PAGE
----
White Mom's Lawsuit Over Black Baby Exposes Ugly Truths About White Privilege


What happens, exactly, when a white family that wants a white sperm donor gets a half-black child instead? 

In the case of a lesbian couple from Ohio, it means a "wrongful birth" lawsuit against the sperm bank — two years after the fact. The lawsuit has apparently been prompted by the "racial problems" the parents are experiencing now that their child, 2-year-old Payton, is inching closer toward learning about the cruel, racist realities of American society. But there's another large issue sitting at the crux of what's otherwise a lawsuit about medical malpractice.

Dealing with blackness has become burdensome and inconvenient for these two white mothers — because the biracial baby completely upended their decades of enjoying the spoils of white privilege.

Jennifer Cramblett, a 36-year-old woman from Uniontown, Ohio, filed suit Sept. 29 against Chicago-area Midwest Sperm Bank because, according to the allegations, the clinic artificially inseminated and impregnated her with the wrong sperm. Cramblett told the Today Show that they chose a "blond hair, blue-eyed individual" so the child would closely resemble her partner. 

Those dreams were dashed in April 2012, when Cramblett ordered more sperm from the chosen donor, for a second child the couple planned on having. It was then that Cramblett learned there may have been a mix-up. Not long after, it was confirmed she had been impregnated with the wrong donor's sperm. 

But the alleged medical malpractice is only part of what the lawsuit is concerned with, as seen in the documents made public by the Chicago Tribune. The filings paint a picture of a white couple's discomfort with the admitted "steep learning curve" they have had to overcome in terms of understanding black people, black culture, black experiences and even how to do a black child's hair. 

Image Credit: Chicago Tribune via Document Cloud

On page six of the lawsuit, for example, Cramblett describes living daily with the "fears, anxieties and uncertainty" about her child's future in their all-white, racially intolerant town, as well as within a culturally insensitive family. Cramblett acknowledges that she wasn't raised with a high degree of cultural competence about African-American people. She now complains about having to travel to a black neighborhood to get her daughter a decent haircut, where she's "not overtly welcome" because Payton has "hair typical of an African-American girl" and not the hair of the white child they wanted in the first place. 

Still, Cramblett maintains that race is not an issue, despite the considerable amount of space taken up in court documents with respect to the racialized elements of the case. 

"I don't find any problems with having a mixed-race child as far as I am concerned," Cramblett told NBC News, tearfully noting that she loves her biracial child and wants her to grow up in a more inclusive environment. "[Payton] will understand it wasn't about, 'We didn't want you. We wanted a white baby.' That wasn't what it was about."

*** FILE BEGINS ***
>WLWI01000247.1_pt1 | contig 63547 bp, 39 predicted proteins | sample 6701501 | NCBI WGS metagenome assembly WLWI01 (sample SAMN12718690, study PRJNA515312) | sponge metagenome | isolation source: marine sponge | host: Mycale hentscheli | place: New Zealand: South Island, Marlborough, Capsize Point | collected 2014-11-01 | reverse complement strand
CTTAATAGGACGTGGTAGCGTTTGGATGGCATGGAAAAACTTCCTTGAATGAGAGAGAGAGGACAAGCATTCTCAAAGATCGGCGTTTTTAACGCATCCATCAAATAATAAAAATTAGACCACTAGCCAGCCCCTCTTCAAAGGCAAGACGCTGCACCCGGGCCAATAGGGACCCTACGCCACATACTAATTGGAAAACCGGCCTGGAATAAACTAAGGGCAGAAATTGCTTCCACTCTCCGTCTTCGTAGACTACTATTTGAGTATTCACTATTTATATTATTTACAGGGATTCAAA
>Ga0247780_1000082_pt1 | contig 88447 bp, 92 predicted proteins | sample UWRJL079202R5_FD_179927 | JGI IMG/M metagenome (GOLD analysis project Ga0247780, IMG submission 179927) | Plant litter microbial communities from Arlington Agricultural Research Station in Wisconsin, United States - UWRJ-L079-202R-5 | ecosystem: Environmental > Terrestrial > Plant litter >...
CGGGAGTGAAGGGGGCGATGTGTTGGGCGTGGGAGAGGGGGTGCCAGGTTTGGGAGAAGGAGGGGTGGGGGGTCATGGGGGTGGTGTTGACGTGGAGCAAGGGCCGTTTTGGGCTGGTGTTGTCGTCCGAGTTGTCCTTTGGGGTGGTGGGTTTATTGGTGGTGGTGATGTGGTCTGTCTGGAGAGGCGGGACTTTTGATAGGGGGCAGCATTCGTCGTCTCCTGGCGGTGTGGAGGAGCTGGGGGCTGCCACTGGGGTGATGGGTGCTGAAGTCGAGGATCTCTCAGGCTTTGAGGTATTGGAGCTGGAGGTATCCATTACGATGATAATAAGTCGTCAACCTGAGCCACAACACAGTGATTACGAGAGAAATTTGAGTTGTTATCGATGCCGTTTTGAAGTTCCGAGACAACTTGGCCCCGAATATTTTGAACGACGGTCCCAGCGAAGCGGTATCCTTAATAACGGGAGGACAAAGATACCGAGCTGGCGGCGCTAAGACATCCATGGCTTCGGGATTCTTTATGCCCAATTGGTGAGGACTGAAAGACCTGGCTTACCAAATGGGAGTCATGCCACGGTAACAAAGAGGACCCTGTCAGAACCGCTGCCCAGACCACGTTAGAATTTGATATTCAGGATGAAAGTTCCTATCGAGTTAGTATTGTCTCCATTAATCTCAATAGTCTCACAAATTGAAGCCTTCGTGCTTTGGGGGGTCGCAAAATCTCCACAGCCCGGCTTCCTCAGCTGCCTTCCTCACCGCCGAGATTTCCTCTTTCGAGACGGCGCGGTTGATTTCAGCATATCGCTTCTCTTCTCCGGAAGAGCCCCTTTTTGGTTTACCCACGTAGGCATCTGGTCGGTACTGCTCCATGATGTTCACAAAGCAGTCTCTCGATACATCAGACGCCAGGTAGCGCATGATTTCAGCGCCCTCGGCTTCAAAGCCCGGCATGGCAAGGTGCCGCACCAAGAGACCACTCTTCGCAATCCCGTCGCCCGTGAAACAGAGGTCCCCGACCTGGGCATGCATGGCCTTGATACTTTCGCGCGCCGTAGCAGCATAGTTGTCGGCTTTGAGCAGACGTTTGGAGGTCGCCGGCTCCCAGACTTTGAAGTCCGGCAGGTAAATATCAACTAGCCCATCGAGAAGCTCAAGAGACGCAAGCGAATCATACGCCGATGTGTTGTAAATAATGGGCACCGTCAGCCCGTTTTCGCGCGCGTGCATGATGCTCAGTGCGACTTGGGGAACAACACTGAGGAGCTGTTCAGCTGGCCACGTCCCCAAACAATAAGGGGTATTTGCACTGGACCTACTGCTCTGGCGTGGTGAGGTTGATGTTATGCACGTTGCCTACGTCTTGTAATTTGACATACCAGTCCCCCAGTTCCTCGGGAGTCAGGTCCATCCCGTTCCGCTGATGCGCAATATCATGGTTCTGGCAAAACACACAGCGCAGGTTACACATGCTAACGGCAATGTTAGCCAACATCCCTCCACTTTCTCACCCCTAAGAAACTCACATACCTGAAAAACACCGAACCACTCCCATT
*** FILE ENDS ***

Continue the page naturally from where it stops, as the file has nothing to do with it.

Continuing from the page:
Image Credit: Today Show

It wasn't until after the couple had had Payton, and embarked on the process of raising her for two years, that they entertained the idea of moving to a more racially inclusive environment, on the recommendation of Cramblett's therapists.

All of this, combined with the alleged malpractice, is why the couple is suing for a to-be-determined amount of more than $50,000 for having suffered "personal injuries, medical expense, pain, suffering, emotional distress and other economic and non-economic issues, and will do so in the future." 

Translation: They didn't ask for their comfortable, white privileged way of life to be nearly eviscerated by blackness.

Fortunately, according to the lawsuit, Cramblett seems aware of research showing that racist environments negatively affect overall well being for non-white children. She told the Today Show that she wants to use the money to underwrite expenses for the family's relocation to a more inclusive environment. 

But what if the child had been born white? Presumably, they would have had no problem raising that child in an environment they admit is unwelcoming of non-whites and not the most accepting of LGBT people. 

Image Credit: Julius Burke via YouTube

There are many layers to this lawsuit. As Cramblett told NBC News, one can't make a mistake like this and tell two first-time lesbian parents they should "just be happy" that they now have a baby, especially since they can't reproduce on their own. And no clinic, let alone any individual, should ever go against a woman's wish for what she wants to do with her body. If she chose a particular sperm donor, that's who she should've gotten. After all, Cramblett was a paying customer. 

But that aspect has clearly become jumbled up with a white couple's inability to cope with blackness, even within their own family. This confusion reveals a sad truth many blacks have known for generations, and one that their child will unfortunately learn when she gets older — that white people almost never have to seriously interrogate how white privilege and institutional racism make many social spaces violently unsafe for black people.

Until that is, they're forced to confront their privilege by circumstances out of their control.